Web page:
Good food, good conversation, and amazing music. Is there anything better?
That’s what was served up last week in London at our annual Spotify Supper, which included a live performance by Olivia Dean, our EQUAL UK & Ireland ambassador and recent Mercury Prize nominee.
Spotify Supper began in 2016 as a way to bring together executives with advertising and publishing partners for an evening to remember. The dinners have become a much-anticipated staple of our brand, and the latest, held in London, was no exception. Guests were treated to a multisensory experience with “Blend”-inspired cocktails and enjoyed desserts from the Soft Serve Society that took a cue from our Sonic Science research.
The evening kicked off with a panel session featuring Goalhanger Podcasts –part of the Spotify Audience Network–with football legends Gary Lineker and Alan Shearer, who discussed their new podcast, The Rest is Football, alongside The Rest is Money host Robert Peston.
After dinner, guests were treated to more than dessert when Olivia Dean took center stage and delivered a stunning performance full of hits from her debut album, Messy.
For the Record had a chance to sit down with guests Gary Lineker and Alan Shearer to talk about their favorite dishes to cook and the sage advice they have for the next generation of podcasters.
What’s your favorite dinner recipe?
Gary Linekar: I have a lot of favorites because I cook all the time. I probably make the most of Gambas al Ajillo, which is basically prawns and garlic. I used to love it when I played for FC Barcelona years ago.
Alan Shearer: As I’m not a chef like Gary, someone would have to cook it, but I love a nice bit of healthy fish.
What’s your favorite tracker podcast to listen to while you’re cooking dinner?
Gary: My favorite podcast to listen to aside from our own would probably be one of our others, which is The Rest is Politics, because it’s a subject I’m really very interested in.
Alan: It would have to be The Therapy Crouch with Peter and Abbey Crouch. Those two are great fun as hosts and tell it how it is.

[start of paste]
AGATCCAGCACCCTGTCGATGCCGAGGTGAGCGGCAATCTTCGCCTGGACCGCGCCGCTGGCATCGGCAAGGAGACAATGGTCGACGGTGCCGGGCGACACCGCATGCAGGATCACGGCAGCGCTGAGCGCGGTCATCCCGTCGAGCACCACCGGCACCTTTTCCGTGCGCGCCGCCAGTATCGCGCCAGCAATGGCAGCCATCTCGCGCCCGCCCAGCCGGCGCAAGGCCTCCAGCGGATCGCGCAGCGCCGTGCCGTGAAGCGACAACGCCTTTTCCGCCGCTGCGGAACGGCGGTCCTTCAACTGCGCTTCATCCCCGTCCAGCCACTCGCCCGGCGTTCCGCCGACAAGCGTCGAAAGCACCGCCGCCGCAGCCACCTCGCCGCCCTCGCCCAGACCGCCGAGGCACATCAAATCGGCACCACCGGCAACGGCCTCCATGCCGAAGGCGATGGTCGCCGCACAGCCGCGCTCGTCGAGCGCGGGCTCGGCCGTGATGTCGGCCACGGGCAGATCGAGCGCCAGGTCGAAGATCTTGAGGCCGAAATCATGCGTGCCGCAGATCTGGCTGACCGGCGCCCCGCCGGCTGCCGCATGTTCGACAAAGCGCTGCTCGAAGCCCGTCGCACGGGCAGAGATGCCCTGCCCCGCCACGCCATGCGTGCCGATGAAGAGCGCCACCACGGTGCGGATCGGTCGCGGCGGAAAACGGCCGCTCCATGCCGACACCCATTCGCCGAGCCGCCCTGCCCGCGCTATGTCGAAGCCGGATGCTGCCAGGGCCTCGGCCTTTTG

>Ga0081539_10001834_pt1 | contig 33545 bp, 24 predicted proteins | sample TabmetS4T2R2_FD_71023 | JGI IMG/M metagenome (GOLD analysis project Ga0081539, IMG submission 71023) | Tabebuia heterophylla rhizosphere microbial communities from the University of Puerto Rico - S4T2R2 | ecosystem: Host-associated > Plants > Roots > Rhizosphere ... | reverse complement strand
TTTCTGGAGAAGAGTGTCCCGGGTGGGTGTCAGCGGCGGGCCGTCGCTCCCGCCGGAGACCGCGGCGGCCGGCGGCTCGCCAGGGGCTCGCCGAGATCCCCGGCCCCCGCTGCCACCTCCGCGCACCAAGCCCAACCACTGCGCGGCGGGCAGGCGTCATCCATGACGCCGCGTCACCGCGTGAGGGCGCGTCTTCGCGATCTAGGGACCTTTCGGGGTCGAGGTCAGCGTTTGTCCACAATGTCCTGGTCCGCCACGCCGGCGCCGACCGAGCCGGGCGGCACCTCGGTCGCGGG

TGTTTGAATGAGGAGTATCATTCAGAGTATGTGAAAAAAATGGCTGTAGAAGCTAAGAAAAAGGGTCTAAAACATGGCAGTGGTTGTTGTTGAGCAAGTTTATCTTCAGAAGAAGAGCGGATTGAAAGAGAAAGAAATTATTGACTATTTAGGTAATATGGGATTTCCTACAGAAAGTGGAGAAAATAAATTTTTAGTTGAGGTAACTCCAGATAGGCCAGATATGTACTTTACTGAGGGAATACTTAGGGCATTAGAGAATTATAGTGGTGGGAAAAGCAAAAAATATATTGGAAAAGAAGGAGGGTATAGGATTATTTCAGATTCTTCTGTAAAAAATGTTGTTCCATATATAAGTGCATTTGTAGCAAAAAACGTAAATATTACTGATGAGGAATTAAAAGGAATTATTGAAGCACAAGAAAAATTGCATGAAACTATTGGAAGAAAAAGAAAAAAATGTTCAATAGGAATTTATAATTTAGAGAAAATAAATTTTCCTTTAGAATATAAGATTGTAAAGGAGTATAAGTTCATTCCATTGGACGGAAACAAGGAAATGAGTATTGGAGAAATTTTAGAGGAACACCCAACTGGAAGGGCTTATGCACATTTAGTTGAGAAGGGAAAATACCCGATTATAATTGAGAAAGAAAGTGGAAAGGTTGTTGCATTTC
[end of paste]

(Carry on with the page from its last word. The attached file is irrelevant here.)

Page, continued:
What advice do you have for aspiring podcasters?
Gary: My advice is that if you’re thinking about making a podcast and you’ve considered it for a long time, just do it. The great thing about podcasts is you don’t need to get a commission. Just get that microphone and try it. You never know, it might be fun.
A night out with Olivia Dean
For the Record also chatted with Olivia Dean about her music career, feelings on being nominated for a Mercury Music Prize, and her thoughts on the word “messy”
Tell us a bit about your musical journey.
I started singing when I was eight years old. I remember watching CBeebies and seeing someone sing and thinking, “That could be me.” Back then I couldn’t sing and was very shy, but I started doing musical theater classes and just kept pushing down that path. Now I have my debut album out, so it’s going quite well, I think!
Who are some of your musical role models?
What’s been your biggest hurdle in your musical journey?
Believing in myself. During the process of making Messy, I learned a lot about myself and how to build that self-confidence. There was a moment in that span where I was writing such big music and I felt almost scared. But once I got past that and tried to expel the external voices and worries about what people would think about my music, then I started making good music that I was proud of.
What’s been some of your favorite career highlights?
Playing Glastonbury this year. I’ve wanted to do it since the very beginning. I performed three of the nights and I got to meet Elton John. It was one of the best moments of my life.
Now that your debut album has been released, what message do you hope your fans get out of it?
For the album, my goal was to reverse the meaning of the word messy. I think it’s been a word with a lot of negative associations, but it’s really a beautiful part of life. To be imperfect and sitting within imperfection is where you find all of life’s new and exciting things. So I hope people feel accepted and warm and that even though life may be chaotic at times, that’s okay.
How did it feel to have Messy nominated for a Mercury Prize?
I know that we shouldn’t let awards validate us so much because I think it’s important to feel it within, but that one specifically meant a lot to me. I cried a lot when I found out because even being nominated is very important. I feel very proud of myself.
Throw away the napkin and get Messy with Olivia Dean’s debut album now.